This mini-dissertation concerns the principles applicable to the concept of
set-off from a South African perspective. As a point of departure, it is
important to note that a lot has been written about the concept of set-off, yet
its operation remains unclear.
The development of the principle of set-off or compensation, as it was known
during the Roman law era, will be discussed from the Roman law point of
view and how it was interpreted in the post-classical Roman law era by the
Glossators of the time.
This dissertation will further discuss the manner in which the concept of setoff
is affected by the provisions of the National Credit Act 34 of 2005 (NCA)
and more particularly how set-off is being used as a means of debt recovery
by financial institutions. It is for this reason that a discussion of sections 90,
124, 129, 130 and 131 is included.
An analysis of the advantages and disadvantages of set-off will be conducted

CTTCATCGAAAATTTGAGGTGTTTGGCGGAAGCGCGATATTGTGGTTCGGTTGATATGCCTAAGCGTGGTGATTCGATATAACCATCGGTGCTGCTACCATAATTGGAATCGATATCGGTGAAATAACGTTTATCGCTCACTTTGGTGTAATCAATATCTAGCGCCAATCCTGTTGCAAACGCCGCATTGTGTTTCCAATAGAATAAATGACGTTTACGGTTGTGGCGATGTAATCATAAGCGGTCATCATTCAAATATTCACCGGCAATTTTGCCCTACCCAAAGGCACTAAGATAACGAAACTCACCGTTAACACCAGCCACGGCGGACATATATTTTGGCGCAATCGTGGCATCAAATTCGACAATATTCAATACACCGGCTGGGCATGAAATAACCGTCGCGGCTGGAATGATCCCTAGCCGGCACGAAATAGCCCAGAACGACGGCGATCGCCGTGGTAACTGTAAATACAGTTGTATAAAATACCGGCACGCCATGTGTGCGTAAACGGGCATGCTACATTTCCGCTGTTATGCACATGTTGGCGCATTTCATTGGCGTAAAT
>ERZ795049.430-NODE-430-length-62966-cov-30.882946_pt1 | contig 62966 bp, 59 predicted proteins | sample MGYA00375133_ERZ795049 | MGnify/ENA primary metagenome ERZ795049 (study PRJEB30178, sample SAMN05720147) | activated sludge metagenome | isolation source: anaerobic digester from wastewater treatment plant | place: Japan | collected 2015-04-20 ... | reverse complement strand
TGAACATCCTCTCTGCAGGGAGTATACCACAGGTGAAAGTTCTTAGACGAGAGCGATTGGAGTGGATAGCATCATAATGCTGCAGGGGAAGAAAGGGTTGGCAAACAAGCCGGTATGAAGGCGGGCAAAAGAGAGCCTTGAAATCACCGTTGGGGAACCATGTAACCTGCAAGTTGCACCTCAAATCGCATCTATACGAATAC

with a focus on how banks can utilise set-off to prevent the loss of a
customer’s primary residence, and therefore how the application of set-off
can lead to the protection of the customer’s right to housing as envisioned in
the Constitution. In light of the aforesaid, it will be demonstrated how the
application of set-off may play a role in avoiding the application of Rule 46 of
the Uniform Rules of Court, which contains provisions detailing the process
to be followed in executing against immovable property.
The large South African banks subscribe to the Code of Banking Practice
(“the Code”), which is a voluntary code that sets out the minimum standards
for service and conduct one can expect from their bank with regard to the
services and products it offers, and how the bank relates to its customers.
The Code only applies to persons and small business customers. The concept of set-off is also addressed in the Code and clarifies the bank’s rights
and responsibilities in applying set-off.
Lastly, international developments regarding the operation of set-off will be
discussed briefly, specifically how set-off is applied in the United Kingdom,
European Union and New Zealand.